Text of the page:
The tragic deaths recently of three cyclists who crashed without helmets, and helmeted Joey Harrington’s survival of a similar crash has rekindled the hottest debate in bicycling, and I was slotted to import a point from the Netherlands on this morning’s Think Out Loud on OBP. Unfortuantely, AT&T is so incredibly, unbelievably bad at what they do that my call was dropped, so what follows is the crux of the argument I was hoping to make.
Personally, I wear a helmet. I’ve never been in a crash where it’s protected me and I have no idea if it would do any good if I got into a serious crash. I like the feeling of safety that I get from feeling it secured to my noggin, especially if I’m interacting with traffic or going at high speeds, even though these might be exactly the situations when the helmet is least likely to do any good. I’ve also completely forgotten the helmet at times and not noticed until it wasn’t there when I tried to take it off at my destination.
Joseph Rose penned a column in Saturday’s Oregonian advocating for helmets, and he makes some well-taken points despite a somewhat aggressive approach toward those who would argue otherwise that seemed unnecessary and counterproductive. I thought he was a little over the line with his rhetorical tactics on Think Out Loud this morning, too, using weasel words and straw men to shoot down the anti-helmet position. As I mentioned, I agree with Rose’s end point here, but I think it’s important to acknowledge that the anti-helmet folks are neither performing “junk science,” nor making the weak and juvenile arguments Rose assigns to them. [Edit: Rose points out that his references to "junk science" were in response to another caller, so apologies to Rose if it was the caller and not Rose that is at the origin of these things I take issue with.]
During my recent trip to the Netherlands (where nobody wears helmets), I had the chance to talk to Hans Voerknecht, the international coordinator of Fietsberaad, a Dutch group that describes itself as an “expertise centre for cycling policy.” It’s notable that Fietsberaad recommends against compulsory helmet use and has a strong, safety-based argument for doing so. Helmet use, not surprisingly, is inversely correlated with the number of miles cycled in a particular city. The more a city cycles, the less likely its cyclists are to wear helmets, and the introduction of compulsory helmet laws have been tied to decreases in cycling. And safety increases with an increase in the number of people cycling. More cyclists on the roads lead to better facilities, and better awareness from drivers; there is safety in numbers.
In short, less hemet use leads to more cyclists, and more cyclists lead to better safety in aggregate. Indeed, Voerknecht argues, the proof is in the pudding: The two safest major cities in the world to cycle are Amsterdam and Copenhagen, which are the two with the lowest instance of helmet use. QED.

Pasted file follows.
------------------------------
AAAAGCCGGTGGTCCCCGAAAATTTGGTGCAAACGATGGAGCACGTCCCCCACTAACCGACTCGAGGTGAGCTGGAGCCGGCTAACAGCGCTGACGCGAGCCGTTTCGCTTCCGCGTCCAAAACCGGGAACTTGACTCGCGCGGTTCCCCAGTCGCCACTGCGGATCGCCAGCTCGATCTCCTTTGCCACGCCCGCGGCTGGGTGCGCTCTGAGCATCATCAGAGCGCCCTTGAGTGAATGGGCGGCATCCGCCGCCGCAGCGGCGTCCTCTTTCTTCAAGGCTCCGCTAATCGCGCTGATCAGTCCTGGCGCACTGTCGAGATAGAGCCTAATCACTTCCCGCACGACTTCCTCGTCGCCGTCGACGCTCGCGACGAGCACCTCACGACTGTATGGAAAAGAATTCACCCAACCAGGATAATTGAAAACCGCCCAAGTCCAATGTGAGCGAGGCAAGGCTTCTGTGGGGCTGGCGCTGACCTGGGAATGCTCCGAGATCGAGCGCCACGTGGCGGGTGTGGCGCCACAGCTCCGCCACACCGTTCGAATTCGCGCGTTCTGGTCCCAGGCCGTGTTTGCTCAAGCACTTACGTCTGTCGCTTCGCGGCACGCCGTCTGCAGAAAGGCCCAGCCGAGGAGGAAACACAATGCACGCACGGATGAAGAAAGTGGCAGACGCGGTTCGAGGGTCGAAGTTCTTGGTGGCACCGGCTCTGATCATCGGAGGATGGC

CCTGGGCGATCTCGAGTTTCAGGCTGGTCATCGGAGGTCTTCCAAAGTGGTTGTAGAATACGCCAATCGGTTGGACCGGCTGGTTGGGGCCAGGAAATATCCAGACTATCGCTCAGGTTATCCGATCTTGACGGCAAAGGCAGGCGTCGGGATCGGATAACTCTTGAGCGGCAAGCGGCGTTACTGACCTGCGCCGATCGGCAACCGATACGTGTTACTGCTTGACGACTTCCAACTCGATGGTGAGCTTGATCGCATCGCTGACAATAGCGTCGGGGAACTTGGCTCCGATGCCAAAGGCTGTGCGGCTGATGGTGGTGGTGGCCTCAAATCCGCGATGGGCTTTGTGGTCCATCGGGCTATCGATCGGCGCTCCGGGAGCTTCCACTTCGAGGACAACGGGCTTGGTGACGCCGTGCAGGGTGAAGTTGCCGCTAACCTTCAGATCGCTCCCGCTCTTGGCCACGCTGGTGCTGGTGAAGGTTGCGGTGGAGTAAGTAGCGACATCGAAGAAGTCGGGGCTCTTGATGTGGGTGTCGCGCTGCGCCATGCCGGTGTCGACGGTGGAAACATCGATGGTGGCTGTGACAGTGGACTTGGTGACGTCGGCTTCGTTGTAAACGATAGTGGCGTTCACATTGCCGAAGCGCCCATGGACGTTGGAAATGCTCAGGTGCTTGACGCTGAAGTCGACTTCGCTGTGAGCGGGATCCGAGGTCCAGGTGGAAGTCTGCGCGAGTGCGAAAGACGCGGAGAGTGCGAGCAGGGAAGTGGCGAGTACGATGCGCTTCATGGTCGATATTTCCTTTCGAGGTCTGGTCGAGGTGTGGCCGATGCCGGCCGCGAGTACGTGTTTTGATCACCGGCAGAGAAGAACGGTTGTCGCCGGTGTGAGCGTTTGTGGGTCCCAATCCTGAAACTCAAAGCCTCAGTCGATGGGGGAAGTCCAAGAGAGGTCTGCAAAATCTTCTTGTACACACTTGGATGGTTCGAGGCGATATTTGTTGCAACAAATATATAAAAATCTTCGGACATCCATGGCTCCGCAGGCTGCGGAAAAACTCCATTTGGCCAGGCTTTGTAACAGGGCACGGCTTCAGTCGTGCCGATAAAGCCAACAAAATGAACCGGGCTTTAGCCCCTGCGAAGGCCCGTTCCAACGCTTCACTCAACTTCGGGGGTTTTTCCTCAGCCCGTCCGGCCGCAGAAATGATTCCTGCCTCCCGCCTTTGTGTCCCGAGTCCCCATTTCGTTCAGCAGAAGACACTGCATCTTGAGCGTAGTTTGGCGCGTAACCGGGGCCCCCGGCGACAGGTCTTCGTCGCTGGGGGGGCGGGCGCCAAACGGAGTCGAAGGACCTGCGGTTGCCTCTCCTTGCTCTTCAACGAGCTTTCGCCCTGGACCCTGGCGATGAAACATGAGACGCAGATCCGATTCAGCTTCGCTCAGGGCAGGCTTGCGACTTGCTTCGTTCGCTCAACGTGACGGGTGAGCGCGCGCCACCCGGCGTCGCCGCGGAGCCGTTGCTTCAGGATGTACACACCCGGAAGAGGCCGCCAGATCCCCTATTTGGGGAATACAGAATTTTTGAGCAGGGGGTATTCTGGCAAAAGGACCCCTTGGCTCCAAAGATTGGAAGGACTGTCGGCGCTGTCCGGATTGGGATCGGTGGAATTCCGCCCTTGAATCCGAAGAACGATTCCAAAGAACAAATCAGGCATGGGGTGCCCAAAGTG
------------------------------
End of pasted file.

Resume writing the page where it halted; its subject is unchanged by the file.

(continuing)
Even in the almost entirely helmet-free Netherlands, though, it is acknowledged that there is a personal safety benefit to be gained from wearing a helmet. SWOV, the Dutch institute for road safety research, ticks off the benefits of helmet use before concluding “that a bicycle helmet is an effective means of protecting cyclists against head and brain injury.” Of course, I’d be willing to bet you a guilder for an oliebol that whomever wrote that rode their bike home from work sans helmet immediately afterward, but I digress.
Ironically, the research seems to suggest a sort of prisoner’s dilemma if you want to be on the winning end of all the numbers: The best possible course of action for the safety-minded cyclist is to wear a helmet while campaigning vehemently against widespread helmet use.
I once had a friend tersely declare that either you wear a helmet, or there’s nothing for a helmet to protect, so the whole debate is moot. But a lot of times, lugging this ugly, obnoxious thing with me everywhere I go to defend against the tiny, tiny chance that I’ll get in a crash where it may actually save me feels akin to taking a parachute with me every time I fly so I’m prepared should the plane go down. I think there are good points to be made on both sides of the debate, and it’s an important discussion to have despite the difficulties we often have in remaining civil while debating topics that inflame passions.
The bottom line is this, though. If I get into a serious crash with a car, I don’t like my chances regardless of what is or isn’t on my head. I therefore devote most of my safety efforts to avoiding that, and kindly would ask drivers to do the same, whether the cyclists they’re sharing the road with are wearing helmets or not.
(As a postscript, I’d add that Fietsberaad’s website is a must-bookmark for the cycling wonk, as the “knowledge bank” contains a treasure trove of information. In particular, I found this policy guide for promotion of cycling and this SWOV fact sheet helpful in preparing this post.)